Calculations of the electrostatic potential

The electrostatic potential around EF-G and EF-Tu:tRNA complex was calculated using the implicit solvent Poisson–Boltzmann model (Honig and Nicholls 1995). The AMBER force-field (Duan et al. 2003; Lee and Duan 2004) partial charges and radii were used for solutes. The solute and solvent dielectric constants were set to 4 and 78.5, respectively. The boundary between the solute and the solvent was defined as the van der Waals surface. Monovalent ionic strength was set to 150 mM and the Stern ion exclusion layer to 2.0 Å. The non-linear Poisson–Boltzmann equation was solved numerically on a three dimensional grid with the Adaptive Poisson Boltzmann Solver (APBS; Baker et al. 2001). Solutions to a grid spacing of 0.35 Å were reached.

MD data analysis

As a measure of the global dynamic properties, the root mean square deviation (RMSD), the root mean square fluctuation (RMSF), and the radius of gyration (GR) were analysed. The RMSD between structures was calculated as:
$$ \hbox{RMSD}=\sqrt{\frac{1} {N}\sum_{i=1}^{N}({\bf R}_{i}(t)-{\bf R}_{i}(0))^{2}} $$
where N is the number of atoms, vectors R i (t) and R i (0) describe the Cartesian coordinates of atom i in the instantaneous configurations at time t and in the reference structure, respectively.
The RMSF was computed using the equation:
$$ \hbox{RMSF}=\sqrt{\frac{1} {M}\sum_{i=1}^{M}({\bf R}_{i}(t)-\langle{\bf R}_{i}\rangle)^{2}} $$
where M is the number of snapshots in the MD trajectory, and 〈R i 〉 describes the Cartesian coordinates of an average structure.
The GR(t) was computed from the definition:
$$ \hbox{GR}(t)=\frac{1} {2N^2}\sqrt{\sum_{j=1}^{N}\sum_{i=1}^{N}({{\bf R}_{i}(t)-{\bf R}_{j}(t)})^2}. $$
As a measure of inter-domain motions, we also calculated the distances between the centres of masses (COM) of elongation factor domains,
$$ d^{\rm COM}_{A,B}(t)=\sqrt{\left( \frac{\sum_{i=1}^{N_A} {\bf R}_{i}(t)m_{i}}{\sum_{i=1}^{N_A}m_i}- \frac{\sum_{j=1}^{N_B} {\bf R}_{j}(t)m_{j}}{\sum_{j=1}^{N_B}m_j}\right)^2} $$
where m describes the masses of atoms in a domain (A, B) and \(N_A,\,N_B\) are the numbers of atoms in the domains.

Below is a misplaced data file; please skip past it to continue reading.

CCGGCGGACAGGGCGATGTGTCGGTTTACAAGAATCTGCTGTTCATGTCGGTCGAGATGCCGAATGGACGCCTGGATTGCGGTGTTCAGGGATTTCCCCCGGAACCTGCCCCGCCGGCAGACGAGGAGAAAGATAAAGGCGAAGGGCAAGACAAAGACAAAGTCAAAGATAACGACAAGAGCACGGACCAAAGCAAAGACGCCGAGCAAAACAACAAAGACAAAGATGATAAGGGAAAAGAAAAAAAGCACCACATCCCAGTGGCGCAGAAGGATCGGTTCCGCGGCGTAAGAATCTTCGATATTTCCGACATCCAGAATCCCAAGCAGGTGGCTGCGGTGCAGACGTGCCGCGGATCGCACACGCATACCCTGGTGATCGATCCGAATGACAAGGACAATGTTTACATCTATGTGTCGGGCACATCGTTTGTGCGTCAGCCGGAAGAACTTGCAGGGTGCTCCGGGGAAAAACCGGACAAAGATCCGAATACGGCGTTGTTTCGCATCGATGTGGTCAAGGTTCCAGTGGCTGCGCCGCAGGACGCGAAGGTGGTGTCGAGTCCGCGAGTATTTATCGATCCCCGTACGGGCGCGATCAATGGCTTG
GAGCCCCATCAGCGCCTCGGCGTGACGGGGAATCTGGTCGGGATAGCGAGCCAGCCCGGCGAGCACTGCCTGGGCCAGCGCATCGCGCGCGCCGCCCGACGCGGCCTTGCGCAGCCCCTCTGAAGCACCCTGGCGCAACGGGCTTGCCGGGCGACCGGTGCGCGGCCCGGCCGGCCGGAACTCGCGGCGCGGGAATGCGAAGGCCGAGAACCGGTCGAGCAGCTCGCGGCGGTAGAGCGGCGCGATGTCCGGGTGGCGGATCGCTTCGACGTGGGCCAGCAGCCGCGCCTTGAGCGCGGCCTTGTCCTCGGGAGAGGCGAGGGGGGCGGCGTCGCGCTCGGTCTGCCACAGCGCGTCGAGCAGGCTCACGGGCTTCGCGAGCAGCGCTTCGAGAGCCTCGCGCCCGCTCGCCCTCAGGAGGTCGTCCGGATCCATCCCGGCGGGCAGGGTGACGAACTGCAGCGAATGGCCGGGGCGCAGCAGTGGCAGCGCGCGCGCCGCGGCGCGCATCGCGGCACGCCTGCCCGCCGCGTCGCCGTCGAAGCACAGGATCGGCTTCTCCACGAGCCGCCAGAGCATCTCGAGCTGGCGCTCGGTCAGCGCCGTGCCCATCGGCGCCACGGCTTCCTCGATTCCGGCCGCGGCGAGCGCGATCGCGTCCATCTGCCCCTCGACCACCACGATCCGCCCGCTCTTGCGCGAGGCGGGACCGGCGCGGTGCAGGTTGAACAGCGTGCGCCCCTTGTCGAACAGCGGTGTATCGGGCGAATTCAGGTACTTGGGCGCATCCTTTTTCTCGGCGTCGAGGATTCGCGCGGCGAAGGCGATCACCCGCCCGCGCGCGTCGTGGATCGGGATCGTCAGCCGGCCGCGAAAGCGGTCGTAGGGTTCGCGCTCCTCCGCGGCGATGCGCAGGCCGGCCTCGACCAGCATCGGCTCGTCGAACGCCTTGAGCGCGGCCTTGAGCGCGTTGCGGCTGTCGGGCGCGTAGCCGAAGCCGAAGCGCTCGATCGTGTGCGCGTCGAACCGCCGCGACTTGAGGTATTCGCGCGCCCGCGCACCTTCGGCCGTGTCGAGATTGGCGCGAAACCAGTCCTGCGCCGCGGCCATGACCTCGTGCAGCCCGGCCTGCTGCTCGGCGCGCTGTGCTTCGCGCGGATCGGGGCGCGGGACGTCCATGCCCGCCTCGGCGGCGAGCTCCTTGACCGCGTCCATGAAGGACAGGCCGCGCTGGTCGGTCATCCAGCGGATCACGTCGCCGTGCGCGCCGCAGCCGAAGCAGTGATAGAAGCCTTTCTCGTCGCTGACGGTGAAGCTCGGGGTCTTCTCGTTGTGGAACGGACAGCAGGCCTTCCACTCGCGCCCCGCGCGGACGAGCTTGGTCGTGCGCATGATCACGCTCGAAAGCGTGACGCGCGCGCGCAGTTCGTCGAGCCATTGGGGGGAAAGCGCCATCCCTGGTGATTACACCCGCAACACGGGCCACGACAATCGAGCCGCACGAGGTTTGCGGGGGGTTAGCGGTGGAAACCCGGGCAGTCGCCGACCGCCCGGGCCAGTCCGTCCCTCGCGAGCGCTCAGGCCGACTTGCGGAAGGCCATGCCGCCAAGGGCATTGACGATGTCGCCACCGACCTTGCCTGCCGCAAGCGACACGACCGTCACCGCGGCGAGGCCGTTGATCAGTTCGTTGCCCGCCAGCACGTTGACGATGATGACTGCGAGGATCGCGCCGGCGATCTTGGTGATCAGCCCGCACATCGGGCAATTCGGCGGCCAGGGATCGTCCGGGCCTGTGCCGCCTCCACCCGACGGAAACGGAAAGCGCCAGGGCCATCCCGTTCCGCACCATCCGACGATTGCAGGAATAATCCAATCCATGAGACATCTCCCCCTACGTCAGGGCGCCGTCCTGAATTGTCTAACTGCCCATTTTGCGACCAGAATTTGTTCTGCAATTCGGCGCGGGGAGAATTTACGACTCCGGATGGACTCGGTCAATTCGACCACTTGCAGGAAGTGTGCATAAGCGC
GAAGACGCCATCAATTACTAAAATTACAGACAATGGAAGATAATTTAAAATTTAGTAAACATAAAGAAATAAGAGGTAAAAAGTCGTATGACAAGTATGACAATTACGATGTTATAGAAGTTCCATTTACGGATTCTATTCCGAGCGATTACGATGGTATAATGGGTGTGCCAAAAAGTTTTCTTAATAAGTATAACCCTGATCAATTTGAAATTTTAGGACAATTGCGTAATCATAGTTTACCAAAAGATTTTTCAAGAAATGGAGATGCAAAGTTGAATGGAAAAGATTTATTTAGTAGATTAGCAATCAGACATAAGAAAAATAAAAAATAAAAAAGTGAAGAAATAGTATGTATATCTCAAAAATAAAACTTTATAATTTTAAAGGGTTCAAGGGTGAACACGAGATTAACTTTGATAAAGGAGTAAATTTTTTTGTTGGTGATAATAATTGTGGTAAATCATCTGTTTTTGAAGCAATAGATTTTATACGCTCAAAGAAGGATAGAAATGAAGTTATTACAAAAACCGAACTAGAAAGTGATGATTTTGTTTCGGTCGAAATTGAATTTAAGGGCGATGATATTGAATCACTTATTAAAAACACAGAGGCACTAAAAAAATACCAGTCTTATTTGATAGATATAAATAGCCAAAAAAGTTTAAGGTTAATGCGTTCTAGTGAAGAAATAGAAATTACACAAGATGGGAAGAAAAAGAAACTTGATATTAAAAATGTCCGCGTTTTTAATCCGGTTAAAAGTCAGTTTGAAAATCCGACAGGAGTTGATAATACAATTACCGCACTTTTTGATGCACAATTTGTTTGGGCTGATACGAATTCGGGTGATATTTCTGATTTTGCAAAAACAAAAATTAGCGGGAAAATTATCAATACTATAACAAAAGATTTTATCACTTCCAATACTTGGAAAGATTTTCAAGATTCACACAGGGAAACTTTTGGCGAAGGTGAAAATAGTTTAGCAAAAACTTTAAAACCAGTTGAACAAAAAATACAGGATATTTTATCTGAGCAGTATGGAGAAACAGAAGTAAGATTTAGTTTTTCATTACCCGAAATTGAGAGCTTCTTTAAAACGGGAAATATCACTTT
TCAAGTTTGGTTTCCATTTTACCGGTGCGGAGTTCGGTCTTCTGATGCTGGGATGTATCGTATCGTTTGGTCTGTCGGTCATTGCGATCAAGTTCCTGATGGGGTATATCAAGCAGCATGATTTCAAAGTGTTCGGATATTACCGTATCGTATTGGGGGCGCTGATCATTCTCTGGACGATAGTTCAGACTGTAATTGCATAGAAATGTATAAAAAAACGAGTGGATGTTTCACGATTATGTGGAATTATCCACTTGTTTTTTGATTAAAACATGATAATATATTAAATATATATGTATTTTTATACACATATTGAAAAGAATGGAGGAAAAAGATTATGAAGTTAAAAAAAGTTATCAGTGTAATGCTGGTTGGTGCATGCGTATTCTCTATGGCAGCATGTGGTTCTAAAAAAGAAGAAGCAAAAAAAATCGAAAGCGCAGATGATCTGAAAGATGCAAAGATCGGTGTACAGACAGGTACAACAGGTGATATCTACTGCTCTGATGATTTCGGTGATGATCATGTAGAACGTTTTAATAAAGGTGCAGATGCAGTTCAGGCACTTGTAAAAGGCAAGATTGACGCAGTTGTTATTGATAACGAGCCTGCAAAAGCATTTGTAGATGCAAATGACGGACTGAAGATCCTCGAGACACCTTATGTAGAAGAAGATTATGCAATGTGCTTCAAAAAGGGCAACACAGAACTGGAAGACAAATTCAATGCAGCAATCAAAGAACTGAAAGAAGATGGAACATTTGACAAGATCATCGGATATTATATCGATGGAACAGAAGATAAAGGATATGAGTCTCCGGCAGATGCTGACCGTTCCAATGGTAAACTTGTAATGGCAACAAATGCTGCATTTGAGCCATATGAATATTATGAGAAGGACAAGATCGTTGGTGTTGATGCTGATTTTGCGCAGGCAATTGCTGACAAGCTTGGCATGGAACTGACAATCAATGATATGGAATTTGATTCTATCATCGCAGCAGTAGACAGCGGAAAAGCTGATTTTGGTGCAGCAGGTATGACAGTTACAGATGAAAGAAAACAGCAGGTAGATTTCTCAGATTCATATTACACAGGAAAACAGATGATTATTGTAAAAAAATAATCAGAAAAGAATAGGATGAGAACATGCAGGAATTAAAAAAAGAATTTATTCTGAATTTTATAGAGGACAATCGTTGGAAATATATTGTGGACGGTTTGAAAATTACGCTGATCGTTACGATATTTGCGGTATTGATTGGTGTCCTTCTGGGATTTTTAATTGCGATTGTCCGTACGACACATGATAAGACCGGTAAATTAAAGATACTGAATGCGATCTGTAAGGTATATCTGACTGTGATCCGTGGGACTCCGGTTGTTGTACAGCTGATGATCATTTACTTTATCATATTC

Principal-components analysis (PCA; Amadei et al. 1993), based on covariance matrix diagonalization, was carried out to identify the most significant modes of fluctuations in the systems and to describe their directions and range.
$$ M_{\rm covar}={\langle[{\bf R}_{i}(t)-\langle {\bf R}_{i}(t) \rangle][{\bf R}_{j}(t)-\langle {\bf R}_{j}(t) \rangle] \rangle} $$
where 〈〉 indicates an MD average and R i (t), R j (t) are the Cartesian coordinates of atoms i, j. Only \(\hbox{C}_{\alpha}\) and P atoms were used to construct the covariance matrices.

To cluster the MD conformations, we applied the Jarvis–Patrick method (Jarvis and Patrick 1973) implemented in the GROMACS package (Berendsen et al. 1995). The Jarvis–Patrick method of clustering is a technique based on the shared nearest neighbours algorithm. Two structures are assigned to the same cluster if they share a set threshold number of nearest neighbours. The two structures must also contain each other in that nearest neighbour list. Similarity between different structures is determined by using a distance metric, i.e. RMSD. Two parameters specific to the Jarvis–Patrick algorithm: the number of neighbours to be examined and the minimum required number of neighbours in common, were set to 10 and 3, respectively.

In all analyses, unless explicitly stated, the initial 1 ns trajectory data were discarded and the 24 ns production phase was used. Trajectories were analysed using the Ptraj module of AMBER9, the PCA was performed with GROMACS (Berendsen et al. 1995), visualization was carried out under VMD (Humphrey et al. 1996) and Chimera (Pettersen et al. 2004).

Results and discussion

Internal flexibility of EF-G and EF-Tu:tRNA

In MD simulations both EF-G and EF-Tu:tRNA have significant internal mobility. The radius of gyration, which is a measure of the size and the compactness of an object, changes in the explored time scale (Fig. 2, top). The initial radii of gyration corresponding to crystallographic structures are 30.8 and 29.4 Å for EF-G and EF-Tu:tRNA, respectively. For EF-G the radius of gyration decreases during MD simulations and its fluctuations are related to the movements of the domain IV. For EF-Tu:tRNA the radius of gyration increases in comparison with the one calculated for the crystal structure and its changes result from the movement of tRNA.
Fig. 2

Radius of gyration (top) and RMSD (bottom) calculated for the Cα atoms of EF-G (black line) and for the Cα and P atoms of the EF-Tu:tRNA complex (grey line) plotted as a function of the simulation time